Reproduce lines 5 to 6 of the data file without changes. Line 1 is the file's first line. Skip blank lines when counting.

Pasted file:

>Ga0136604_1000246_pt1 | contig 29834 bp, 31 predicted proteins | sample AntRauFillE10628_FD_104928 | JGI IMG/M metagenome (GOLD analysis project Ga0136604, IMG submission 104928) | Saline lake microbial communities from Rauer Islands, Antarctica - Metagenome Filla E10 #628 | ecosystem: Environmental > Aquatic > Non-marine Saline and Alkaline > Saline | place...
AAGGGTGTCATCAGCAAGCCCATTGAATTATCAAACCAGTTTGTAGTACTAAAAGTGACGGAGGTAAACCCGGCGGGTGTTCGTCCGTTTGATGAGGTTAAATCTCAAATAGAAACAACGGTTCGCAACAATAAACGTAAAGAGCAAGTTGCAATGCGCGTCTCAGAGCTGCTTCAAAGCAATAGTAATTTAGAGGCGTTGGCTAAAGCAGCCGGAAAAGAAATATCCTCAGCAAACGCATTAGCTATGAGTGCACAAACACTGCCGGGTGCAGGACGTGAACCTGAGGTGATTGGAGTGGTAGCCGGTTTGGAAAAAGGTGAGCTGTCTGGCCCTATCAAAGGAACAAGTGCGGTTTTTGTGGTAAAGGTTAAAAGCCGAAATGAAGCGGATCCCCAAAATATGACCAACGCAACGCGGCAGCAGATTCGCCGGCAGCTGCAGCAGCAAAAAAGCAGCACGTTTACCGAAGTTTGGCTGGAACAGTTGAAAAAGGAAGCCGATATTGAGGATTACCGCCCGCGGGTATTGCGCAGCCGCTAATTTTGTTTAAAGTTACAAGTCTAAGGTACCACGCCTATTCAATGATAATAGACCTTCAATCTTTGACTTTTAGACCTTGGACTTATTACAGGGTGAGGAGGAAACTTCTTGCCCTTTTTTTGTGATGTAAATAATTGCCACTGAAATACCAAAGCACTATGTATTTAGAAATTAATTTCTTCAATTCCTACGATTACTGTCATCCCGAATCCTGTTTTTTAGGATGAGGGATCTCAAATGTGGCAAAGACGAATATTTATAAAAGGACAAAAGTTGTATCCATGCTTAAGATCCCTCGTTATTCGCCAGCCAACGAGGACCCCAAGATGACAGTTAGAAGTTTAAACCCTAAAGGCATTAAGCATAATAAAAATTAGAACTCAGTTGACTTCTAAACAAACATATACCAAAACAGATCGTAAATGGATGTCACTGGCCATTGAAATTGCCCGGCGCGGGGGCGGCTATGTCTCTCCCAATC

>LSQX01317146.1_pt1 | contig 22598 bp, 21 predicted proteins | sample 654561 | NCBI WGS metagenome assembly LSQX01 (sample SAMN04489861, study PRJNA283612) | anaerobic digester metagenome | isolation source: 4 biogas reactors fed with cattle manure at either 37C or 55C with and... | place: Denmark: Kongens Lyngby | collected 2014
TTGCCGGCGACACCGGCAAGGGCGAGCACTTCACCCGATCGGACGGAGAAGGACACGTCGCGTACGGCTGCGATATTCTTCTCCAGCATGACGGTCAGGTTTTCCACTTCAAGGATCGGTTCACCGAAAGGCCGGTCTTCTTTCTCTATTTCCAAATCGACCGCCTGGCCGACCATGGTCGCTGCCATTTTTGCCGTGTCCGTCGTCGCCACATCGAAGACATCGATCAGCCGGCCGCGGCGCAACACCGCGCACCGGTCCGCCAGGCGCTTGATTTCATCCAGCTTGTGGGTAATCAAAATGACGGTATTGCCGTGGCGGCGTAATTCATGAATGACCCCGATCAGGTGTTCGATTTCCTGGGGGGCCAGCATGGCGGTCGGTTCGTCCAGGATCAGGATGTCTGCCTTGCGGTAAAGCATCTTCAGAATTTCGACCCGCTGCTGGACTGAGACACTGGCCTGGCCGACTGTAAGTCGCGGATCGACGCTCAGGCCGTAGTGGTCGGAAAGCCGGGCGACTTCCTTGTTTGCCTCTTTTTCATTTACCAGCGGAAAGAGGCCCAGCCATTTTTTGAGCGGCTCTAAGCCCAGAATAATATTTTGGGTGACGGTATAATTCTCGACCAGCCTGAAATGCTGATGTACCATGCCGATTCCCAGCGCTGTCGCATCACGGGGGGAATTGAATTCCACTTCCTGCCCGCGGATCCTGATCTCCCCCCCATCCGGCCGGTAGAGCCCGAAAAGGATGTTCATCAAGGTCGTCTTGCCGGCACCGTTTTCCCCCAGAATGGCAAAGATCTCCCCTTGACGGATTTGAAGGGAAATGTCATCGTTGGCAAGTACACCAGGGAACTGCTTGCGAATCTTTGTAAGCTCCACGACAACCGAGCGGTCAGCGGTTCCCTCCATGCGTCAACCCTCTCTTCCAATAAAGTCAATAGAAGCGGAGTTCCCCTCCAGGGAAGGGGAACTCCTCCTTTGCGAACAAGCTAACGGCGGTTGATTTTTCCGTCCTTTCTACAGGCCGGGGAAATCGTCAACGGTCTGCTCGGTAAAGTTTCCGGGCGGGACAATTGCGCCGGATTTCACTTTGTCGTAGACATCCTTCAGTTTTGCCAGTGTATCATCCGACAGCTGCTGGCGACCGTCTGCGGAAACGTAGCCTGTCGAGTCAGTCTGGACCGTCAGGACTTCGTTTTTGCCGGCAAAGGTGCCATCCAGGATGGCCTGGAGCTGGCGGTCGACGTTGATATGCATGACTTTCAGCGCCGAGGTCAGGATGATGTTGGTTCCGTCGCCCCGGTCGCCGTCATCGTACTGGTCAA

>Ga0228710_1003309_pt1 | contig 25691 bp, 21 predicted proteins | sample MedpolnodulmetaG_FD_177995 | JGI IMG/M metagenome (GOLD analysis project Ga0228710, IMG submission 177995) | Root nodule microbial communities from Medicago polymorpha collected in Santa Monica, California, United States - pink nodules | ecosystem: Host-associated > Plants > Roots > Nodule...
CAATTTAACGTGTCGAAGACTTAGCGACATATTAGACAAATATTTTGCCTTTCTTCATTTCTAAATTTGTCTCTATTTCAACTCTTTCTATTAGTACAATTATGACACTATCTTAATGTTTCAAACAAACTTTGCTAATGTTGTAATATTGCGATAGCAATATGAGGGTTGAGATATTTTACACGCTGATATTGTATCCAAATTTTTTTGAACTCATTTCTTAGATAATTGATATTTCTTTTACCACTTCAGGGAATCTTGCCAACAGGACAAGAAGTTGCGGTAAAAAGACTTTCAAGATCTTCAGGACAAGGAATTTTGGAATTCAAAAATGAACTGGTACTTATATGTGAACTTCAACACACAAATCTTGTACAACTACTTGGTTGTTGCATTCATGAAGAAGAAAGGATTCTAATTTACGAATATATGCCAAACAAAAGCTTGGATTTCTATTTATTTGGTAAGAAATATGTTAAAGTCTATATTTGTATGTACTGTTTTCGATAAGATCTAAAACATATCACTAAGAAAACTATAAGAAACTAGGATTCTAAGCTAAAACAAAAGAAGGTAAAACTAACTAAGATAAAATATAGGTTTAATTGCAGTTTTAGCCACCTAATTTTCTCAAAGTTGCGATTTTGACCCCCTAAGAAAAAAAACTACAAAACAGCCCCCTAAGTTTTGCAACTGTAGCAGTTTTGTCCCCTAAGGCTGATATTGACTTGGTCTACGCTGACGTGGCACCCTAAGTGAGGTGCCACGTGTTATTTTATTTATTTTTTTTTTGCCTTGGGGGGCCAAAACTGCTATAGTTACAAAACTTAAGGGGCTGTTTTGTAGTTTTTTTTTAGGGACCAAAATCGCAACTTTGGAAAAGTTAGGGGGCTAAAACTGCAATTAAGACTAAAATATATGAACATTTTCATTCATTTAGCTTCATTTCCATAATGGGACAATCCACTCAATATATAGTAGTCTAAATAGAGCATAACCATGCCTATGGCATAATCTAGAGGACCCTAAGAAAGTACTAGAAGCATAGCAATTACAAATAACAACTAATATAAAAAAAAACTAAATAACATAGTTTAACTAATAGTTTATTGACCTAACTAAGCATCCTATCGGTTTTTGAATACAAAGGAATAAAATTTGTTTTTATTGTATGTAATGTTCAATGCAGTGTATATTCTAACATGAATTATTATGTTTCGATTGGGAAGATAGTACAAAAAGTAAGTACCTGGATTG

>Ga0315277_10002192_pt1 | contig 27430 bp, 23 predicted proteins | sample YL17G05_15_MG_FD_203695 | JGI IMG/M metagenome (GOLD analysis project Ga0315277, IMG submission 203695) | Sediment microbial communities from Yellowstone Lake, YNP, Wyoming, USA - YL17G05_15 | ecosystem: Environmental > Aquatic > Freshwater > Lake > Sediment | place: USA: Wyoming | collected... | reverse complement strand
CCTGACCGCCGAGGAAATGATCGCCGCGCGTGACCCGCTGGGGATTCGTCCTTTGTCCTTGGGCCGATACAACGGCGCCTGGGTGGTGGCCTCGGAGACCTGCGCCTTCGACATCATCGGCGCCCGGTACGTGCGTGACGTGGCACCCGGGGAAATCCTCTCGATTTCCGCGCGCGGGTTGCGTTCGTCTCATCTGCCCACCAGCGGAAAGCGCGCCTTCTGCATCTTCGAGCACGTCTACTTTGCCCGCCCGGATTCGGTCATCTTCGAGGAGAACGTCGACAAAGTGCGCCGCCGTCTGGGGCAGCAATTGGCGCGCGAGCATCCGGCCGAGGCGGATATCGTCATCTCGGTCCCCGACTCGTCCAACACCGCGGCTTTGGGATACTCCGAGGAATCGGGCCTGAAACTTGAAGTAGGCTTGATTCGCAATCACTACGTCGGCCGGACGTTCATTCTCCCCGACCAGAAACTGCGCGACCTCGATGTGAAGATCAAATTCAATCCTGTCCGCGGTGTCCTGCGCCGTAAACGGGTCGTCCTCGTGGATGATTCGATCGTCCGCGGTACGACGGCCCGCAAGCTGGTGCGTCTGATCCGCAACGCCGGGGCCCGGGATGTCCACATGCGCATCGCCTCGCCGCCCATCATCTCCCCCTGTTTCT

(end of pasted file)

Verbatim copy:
>Ga0228710_1003309_pt1 | contig 25691 bp, 21 predicted proteins | sample MedpolnodulmetaG_FD_177995 | JGI IMG/M metagenome (GOLD analysis project Ga0228710, IMG submission 177995) | Root nodule microbial communities from Medicago polymorpha collected in Santa Monica, California, United States - pink nodules | ecosystem: Host-associated > Plants > Roots > Nodule...
CAATTTAACGTGTCGAAGACTTAGCGACATATTAGACAAATATTTTGCCTTTCTTCATTTCTAAATTTGTCTCTATTTCAACTCTTTCTATTAGTACAATTATGACACTATCTTAATGTTTCAAACAAACTTTGCTAATGTTGTAATATTGCGATAGCAATATGAGGGTTGAGATATTTTACACGCTGATATTGTATCCAAATTTTTTTGAACTCATTTCTTAGATAATTGATATTTCTTTTACCACTTCAGGGAATCTTGCCAACAGGACAAGAAGTTGCGGTAAAAAGACTTTCAAGATCTTCAGGACAAGGAATTTTGGAATTCAAAAATGAACTGGTACTTATATGTGAACTTCAACACACAAATCTTGTACAACTACTTGGTTGTTGCATTCATGAAGAAGAAAGGATTCTAATTTACGAATATATGCCAAACAAAAGCTTGGATTTCTATTTATTTGGTAAGAAATATGTTAAAGTCTATATTTGTATGTACTGTTTTCGATAAGATCTAAAACATATCACTAAGAAAACTATAAGAAACTAGGATTCTAAGCTAAAACAAAAGAAGGTAAAACTAACTAAGATAAAATATAGGTTTAATTGCAGTTTTAGCCACCTAATTTTCTCAAAGTTGCGATTTTGACCCCCTAAGAAAAAAAACTACAAAACAGCCCCCTAAGTTTTGCAACTGTAGCAGTTTTGTCCCCTAAGGCTGATATTGACTTGGTCTACGCTGACGTGGCACCCTAAGTGAGGTGCCACGTGTTATTTTATTTATTTTTTTTTTGCCTTGGGGGGCCAAAACTGCTATAGTTACAAAACTTAAGGGGCTGTTTTGTAGTTTTTTTTTAGGGACCAAAATCGCAACTTTGGAAAAGTTAGGGGGCTAAAACTGCAATTAAGACTAAAATATATGAACATTTTCATTCATTTAGCTTCATTTCCATAATGGGACAATCCACTCAATATATAGTAGTCTAAATAGAGCATAACCATGCCTATGGCATAATCTAGAGGACCCTAAGAAAGTACTAGAAGCATAGCAATTACAAATAACAACTAATATAAAAAAAAACTAAATAACATAGTTTAACTAATAGTTTATTGACCTAACTAAGCATCCTATCGGTTTTTGAATACAAAGGAATAAAATTTGTTTTTATTGTATGTAATGTTCAATGCAGTGTATATTCTAACATGAATTATTATGTTTCGATTGGGAAGATAGTACAAAAAGTAAGTACCTGGATTG